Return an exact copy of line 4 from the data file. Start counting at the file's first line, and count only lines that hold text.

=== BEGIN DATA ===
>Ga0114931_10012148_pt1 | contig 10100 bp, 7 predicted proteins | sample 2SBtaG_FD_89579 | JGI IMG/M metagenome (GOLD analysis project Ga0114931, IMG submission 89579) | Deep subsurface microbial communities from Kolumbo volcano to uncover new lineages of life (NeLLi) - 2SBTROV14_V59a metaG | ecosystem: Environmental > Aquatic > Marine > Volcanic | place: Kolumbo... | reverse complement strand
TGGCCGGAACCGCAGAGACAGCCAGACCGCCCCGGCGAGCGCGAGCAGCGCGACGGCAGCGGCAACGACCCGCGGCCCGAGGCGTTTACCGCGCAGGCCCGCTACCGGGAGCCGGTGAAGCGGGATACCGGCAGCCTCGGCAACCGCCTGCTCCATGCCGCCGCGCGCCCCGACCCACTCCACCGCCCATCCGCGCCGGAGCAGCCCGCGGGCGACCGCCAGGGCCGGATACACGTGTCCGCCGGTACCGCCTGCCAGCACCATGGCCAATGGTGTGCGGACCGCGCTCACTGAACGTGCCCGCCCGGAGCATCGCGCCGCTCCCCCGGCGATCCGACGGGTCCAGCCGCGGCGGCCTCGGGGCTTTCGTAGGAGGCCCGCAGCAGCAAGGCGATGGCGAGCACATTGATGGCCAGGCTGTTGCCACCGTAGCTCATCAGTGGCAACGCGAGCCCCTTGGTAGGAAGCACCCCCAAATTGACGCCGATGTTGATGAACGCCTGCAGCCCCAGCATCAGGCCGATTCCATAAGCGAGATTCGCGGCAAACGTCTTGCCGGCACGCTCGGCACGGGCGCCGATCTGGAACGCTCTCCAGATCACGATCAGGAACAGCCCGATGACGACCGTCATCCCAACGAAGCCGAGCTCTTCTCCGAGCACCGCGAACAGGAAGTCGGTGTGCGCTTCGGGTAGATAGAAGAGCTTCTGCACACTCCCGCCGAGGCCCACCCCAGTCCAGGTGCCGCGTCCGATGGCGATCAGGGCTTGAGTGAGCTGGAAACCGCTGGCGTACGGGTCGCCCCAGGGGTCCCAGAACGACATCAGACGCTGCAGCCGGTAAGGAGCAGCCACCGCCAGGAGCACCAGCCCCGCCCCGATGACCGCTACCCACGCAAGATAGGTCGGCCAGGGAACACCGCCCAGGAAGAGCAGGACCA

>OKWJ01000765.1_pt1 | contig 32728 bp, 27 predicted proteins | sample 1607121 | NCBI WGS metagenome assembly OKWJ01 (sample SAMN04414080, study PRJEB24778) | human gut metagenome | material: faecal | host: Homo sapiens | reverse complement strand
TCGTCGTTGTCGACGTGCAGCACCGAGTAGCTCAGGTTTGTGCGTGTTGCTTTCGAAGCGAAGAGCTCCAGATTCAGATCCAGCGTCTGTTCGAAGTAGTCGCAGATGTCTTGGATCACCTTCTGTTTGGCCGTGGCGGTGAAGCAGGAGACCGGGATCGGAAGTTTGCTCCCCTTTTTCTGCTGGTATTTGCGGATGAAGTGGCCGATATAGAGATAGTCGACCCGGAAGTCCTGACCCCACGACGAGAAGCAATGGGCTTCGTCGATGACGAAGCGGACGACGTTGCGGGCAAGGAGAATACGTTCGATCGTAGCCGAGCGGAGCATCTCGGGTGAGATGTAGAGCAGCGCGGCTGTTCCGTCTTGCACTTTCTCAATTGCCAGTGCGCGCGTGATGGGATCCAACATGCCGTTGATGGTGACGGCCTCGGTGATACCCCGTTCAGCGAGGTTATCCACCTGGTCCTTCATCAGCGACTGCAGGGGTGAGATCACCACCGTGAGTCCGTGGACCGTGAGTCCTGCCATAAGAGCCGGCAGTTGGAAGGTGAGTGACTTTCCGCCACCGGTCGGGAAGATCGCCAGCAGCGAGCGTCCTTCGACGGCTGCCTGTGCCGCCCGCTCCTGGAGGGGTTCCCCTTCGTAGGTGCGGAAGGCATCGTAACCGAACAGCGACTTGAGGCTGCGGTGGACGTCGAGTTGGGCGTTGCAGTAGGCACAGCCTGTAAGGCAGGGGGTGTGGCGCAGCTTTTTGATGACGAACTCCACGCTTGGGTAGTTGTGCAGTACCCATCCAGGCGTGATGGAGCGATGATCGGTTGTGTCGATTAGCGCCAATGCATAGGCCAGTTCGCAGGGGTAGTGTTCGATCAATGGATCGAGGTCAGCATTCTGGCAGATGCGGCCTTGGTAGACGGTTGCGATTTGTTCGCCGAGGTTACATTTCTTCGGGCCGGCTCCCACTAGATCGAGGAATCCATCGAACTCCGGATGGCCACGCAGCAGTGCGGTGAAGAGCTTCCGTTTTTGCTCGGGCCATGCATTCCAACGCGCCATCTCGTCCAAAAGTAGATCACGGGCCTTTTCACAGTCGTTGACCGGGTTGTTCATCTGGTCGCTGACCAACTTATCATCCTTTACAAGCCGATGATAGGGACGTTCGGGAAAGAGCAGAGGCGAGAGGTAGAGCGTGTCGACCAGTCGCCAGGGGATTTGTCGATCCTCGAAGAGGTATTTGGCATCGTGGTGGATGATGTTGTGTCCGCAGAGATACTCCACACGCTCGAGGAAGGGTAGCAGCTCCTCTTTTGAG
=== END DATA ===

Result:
TCGTCGTTGTCGACGTGCAGCACCGAGTAGCTCAGGTTTGTGCGTGTTGCTTTCGAAGCGAAGAGCTCCAGATTCAGATCCAGCGTCTGTTCGAAGTAGTCGCAGATGTCTTGGATCACCTTCTGTTTGGCCGTGGCGGTGAAGCAGGAGACCGGGATCGGAAGTTTGCTCCCCTTTTTCTGCTGGTATTTGCGGATGAAGTGGCCGATATAGAGATAGTCGACCCGGAAGTCCTGACCCCACGACGAGAAGCAATGGGCTTCGTCGATGACGAAGCGGACGACGTTGCGGGCAAGGAGAATACGTTCGATCGTAGCCGAGCGGAGCATCTCGGGTGAGATGTAGAGCAGCGCGGCTGTTCCGTCTTGCACTTTCTCAATTGCCAGTGCGCGCGTGATGGGATCCAACATGCCGTTGATGGTGACGGCCTCGGTGATACCCCGTTCAGCGAGGTTATCCACCTGGTCCTTCATCAGCGACTGCAGGGGTGAGATCACCACCGTGAGTCCGTGGACCGTGAGTCCTGCCATAAGAGCCGGCAGTTGGAAGGTGAGTGACTTTCCGCCACCGGTCGGGAAGATCGCCAGCAGCGAGCGTCCTTCGACGGCTGCCTGTGCCGCCCGCTCCTGGAGGGGTTCCCCTTCGTAGGTGCGGAAGGCATCGTAACCGAACAGCGACTTGAGGCTGCGGTGGACGTCGAGTTGGGCGTTGCAGTAGGCACAGCCTGTAAGGCAGGGGGTGTGGCGCAGCTTTTTGATGACGAACTCCACGCTTGGGTAGTTGTGCAGTACCCATCCAGGCGTGATGGAGCGATGATCGGTTGTGTCGATTAGCGCCAATGCATAGGCCAGTTCGCAGGGGTAGTGTTCGATCAATGGATCGAGGTCAGCATTCTGGCAGATGCGGCCTTGGTAGACGGTTGCGATTTGTTCGCCGAGGTTACATTTCTTCGGGCCGGCTCCCACTAGATCGAGGAATCCATCGAACTCCGGATGGCCACGCAGCAGTGCGGTGAAGAGCTTCCGTTTTTGCTCGGGCCATGCATTCCAACGCGCCATCTCGTCCAAAAGTAGATCACGGGCCTTTTCACAGTCGTTGACCGGGTTGTTCATCTGGTCGCTGACCAACTTATCATCCTTTACAAGCCGATGATAGGGACGTTCGGGAAAGAGCAGAGGCGAGAGGTAGAGCGTGTCGACCAGTCGCCAGGGGATTTGTCGATCCTCGAAGAGGTATTTGGCATCGTGGTGGATGATGTTGTGTCCGCAGAGATACTCCACACGCTCGAGGAAGGGTAGCAGCTCCTCTTTTGAG